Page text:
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Review - posted by Saint_Proverbius on Fri 1 November 2002, 22:26:30Tags: BioWare; Neverwinter Nights
Just a lead in
I remember the hype before Neverwinter Nights was released. You really couldn't visit any major gaming sites without at least a few tidbits every week on the game. There were interviews, forum clipping, screenshots, and so on to tease the taste buds for this title. You'd pretty much have to live in a cave, a remote one, not to have known this game was coming.
Invariably, there was statements made by BioWare people saying that NWN would have things like a speech skill similar to how Fallout had one, or that it'd be open ended. It was going to be a game that focused on you as a single character, which I also think is the best possible thing for a good RPG to do. Basically, all the catch phrases that I really wanted to hear about were slung around liberally.
I was anxious about this game. I really was, even though I didn't care much for BioWare's previous titles. In fact, I bought the game the day it came out, just so I could have the maximum amount of time to play it.
Along the way, through the five years of development, something went terribly wrong with this title.
Beating a dead horse
That's pretty much what D&D has become in CRPG these day, a dead horse. It's such a popular license, that for a lot of CRPG developers like BioWare can just write up a story, code a set of established and recognizable rules, and run with it. It will most likely sell large simply because of this recognition.
One of the problem with this is that most of the D&D rules are combat rules. Developers implement the rules of D&D, and they seem to forget implementing the role playing aspect of the game that pen and paper has. In fact, I really can't name too many D&D CRPGs that aren't filled to the extreme with combat and most D&D titles are dungeon crawls.
I figured that since NWN would have a speech skill implemented, that maybe - just maybe, this trend was going to change. Boy, what a set up for disappointment that was. You can blame the hype the game had going for it as a set up for this disappointment. Perhaps it was just high hopes. In the end, though, NWN delivers nothing more than another hack and slash type game using the well flogged D&D rule system.
Enter a new Edition
Okay, this is probably the high point of NWN, it uses the Third Edition rules for D&D. The character system is very well implemented, in my opinion. While it may not have everything 3e's character system has because of the real time combat scheme, it certainly does have enough to make you feel like you've tricked out your character.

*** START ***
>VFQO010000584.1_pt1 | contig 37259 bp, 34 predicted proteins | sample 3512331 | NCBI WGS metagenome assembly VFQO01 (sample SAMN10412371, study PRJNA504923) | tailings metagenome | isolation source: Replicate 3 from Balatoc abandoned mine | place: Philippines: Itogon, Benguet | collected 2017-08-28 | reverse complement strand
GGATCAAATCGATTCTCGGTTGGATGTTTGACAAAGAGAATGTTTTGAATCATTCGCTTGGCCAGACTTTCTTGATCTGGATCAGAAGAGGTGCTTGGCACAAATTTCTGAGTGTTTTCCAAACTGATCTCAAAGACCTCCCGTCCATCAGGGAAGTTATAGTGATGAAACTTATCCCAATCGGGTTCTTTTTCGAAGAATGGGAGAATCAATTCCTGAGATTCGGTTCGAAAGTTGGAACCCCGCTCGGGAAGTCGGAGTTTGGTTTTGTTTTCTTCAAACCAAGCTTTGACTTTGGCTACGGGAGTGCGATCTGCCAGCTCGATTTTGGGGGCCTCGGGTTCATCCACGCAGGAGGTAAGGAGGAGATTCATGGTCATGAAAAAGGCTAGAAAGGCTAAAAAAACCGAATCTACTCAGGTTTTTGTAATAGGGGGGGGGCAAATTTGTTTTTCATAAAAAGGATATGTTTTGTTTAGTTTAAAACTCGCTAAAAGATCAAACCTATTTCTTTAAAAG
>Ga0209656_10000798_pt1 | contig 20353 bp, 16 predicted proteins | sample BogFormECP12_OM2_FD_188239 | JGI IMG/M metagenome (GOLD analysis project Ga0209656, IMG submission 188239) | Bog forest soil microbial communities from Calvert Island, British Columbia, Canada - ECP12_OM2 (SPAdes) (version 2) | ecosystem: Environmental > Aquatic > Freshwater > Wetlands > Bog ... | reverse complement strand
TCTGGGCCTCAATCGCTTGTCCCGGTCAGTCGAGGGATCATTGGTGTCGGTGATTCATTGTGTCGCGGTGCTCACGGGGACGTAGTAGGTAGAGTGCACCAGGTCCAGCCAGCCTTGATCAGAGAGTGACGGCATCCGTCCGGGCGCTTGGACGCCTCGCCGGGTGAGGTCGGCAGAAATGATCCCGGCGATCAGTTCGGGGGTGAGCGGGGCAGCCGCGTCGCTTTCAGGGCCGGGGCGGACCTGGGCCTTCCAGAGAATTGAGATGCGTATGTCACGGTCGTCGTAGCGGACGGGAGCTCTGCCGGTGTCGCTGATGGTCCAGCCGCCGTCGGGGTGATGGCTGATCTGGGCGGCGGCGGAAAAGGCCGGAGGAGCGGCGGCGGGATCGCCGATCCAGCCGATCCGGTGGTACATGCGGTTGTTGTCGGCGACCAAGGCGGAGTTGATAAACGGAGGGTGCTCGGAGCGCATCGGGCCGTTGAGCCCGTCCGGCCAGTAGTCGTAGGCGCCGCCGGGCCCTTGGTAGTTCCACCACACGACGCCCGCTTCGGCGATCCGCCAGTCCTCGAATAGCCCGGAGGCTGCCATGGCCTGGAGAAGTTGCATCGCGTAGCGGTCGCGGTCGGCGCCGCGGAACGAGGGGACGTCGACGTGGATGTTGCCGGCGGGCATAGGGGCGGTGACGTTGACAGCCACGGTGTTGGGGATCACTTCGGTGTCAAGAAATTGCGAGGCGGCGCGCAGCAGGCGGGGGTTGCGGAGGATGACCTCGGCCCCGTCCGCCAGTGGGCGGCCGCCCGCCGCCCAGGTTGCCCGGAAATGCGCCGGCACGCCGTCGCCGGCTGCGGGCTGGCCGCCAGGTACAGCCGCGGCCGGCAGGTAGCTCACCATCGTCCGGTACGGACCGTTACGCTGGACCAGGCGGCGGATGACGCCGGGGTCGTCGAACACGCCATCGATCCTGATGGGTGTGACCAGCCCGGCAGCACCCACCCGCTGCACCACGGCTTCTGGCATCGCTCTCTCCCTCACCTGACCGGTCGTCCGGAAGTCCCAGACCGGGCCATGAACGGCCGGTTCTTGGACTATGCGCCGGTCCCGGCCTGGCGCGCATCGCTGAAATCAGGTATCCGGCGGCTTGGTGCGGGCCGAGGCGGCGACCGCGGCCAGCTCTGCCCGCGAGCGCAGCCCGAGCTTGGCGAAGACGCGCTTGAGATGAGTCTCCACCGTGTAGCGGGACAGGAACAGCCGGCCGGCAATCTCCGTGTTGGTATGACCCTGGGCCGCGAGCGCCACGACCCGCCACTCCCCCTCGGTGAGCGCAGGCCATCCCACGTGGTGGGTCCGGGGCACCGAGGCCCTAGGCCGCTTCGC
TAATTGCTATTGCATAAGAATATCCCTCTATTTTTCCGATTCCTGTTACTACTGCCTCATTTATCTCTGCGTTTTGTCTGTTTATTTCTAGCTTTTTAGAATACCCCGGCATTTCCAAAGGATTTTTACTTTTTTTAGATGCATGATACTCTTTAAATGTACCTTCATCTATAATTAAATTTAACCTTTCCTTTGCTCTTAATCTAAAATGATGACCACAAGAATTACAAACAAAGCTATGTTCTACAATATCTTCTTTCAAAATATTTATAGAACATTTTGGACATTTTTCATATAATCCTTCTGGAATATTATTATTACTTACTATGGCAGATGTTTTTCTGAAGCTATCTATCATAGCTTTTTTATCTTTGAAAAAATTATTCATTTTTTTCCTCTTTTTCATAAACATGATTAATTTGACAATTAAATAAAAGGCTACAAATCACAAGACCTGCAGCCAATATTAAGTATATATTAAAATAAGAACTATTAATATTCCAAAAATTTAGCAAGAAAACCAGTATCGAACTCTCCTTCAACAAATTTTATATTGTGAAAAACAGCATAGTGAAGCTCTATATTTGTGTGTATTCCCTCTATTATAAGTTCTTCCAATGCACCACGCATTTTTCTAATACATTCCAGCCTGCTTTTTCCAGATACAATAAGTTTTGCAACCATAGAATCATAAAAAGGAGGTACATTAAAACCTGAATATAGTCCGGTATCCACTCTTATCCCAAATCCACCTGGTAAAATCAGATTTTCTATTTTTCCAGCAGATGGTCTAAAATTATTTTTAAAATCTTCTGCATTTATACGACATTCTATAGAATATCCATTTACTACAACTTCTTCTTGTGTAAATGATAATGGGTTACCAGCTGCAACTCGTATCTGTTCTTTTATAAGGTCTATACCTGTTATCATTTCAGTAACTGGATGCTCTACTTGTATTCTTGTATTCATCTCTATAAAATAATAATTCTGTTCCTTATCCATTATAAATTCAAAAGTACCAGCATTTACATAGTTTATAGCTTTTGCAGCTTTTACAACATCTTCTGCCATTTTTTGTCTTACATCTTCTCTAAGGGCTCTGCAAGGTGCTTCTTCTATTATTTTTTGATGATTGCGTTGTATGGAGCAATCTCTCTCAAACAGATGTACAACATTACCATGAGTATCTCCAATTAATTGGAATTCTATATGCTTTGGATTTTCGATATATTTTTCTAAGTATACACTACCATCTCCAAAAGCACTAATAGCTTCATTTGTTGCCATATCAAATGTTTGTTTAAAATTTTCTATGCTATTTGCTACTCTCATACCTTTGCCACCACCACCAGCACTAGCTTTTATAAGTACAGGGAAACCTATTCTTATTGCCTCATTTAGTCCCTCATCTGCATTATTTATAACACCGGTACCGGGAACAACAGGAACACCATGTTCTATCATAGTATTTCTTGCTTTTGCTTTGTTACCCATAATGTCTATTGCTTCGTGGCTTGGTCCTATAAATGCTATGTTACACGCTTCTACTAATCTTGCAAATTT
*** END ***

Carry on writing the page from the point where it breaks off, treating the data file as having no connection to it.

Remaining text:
NWN thankfully uses the point buy system for generating the attributes for your character. I know this will make some dice chuckers unhappy, but honestly, point buy is a fantastic system to use. It totally eliminates the problem and tendency some people have of smacking that re-roll button for hours on end until they get the ubermensch. This also allows the developers to make a more structured and balanced game simply because they won't have to deal with characters with lower or higher than average ability characters. It also means that in multiplayer games, you don't have to worry about one person being vastly superior to you since the point buy system tends to balance things out for all characters.
The character system in NWN is also a bit excessive, since there are, indeed, useless skills. The speech skill is in there, but basically, it doesn't do anything. You may get a few more tidbits of story with it, but it really has no big impact on anything through most of the game.
The same thing goes for attributes that affect dialogue. They do nothing. If you have a high Wisdom, your character can have the intuition to know that Desther in Act I is an evil person, but there's no real point for this because you can't do anything about it. No matter how smart your character is, or how insightful, you can't alter the story at all.
Also, BioWare saw fit to have dialogue for dumber characters. This is normally a good idea, but the implimentation of dumb dialogue is that dumber characters may not be able to do things as well as smarter characters so you have to offer them different ways of doing things. Instead of doing this, BioWare simply altered the normal speech tree to where it sounded like your character was dumb with no substantial gameplay changes or consequences. You'll see no alteration in getting quests or doing things just because your character isn't that bright, so the inclusion of dumb dialogue trees in NWN is largely a gimmick.
Of course, you could probably cipher what type of game NWN is when you look at the list of feats, and notice that the vast majority, if not all of them, are combat devoted feats. As stated above, that's what this game's all about, combat.
One nice addition to the game is that alignment can shift. This does give the ability for characters to start off as bad guys and seek redemption or good guys that go astray. Well, in theory, that's how it would work. Unfortunately, NWN also does this very poorly. For example, you can agree to murder someone you haven't met for cash, the game doesn't adjust your alignment for that at all. However, if you agree to murder someone for cash, and ask for the money up front, your alignment slips towards evil. So, murder for hire is neutral, but murder for hire with a touch of greed is evil.
In fact, that's the basic theme of evil in the game. If you're evil, your main recourse for your dastardly ways is doing what the good guys want you to do and expecting to be paid to do it. I don't have the 3e rule books, but I'm pretty sure that Chaotic Evil isn't Lawful Good for hire.
Aurora, it's not your father's oldsmobile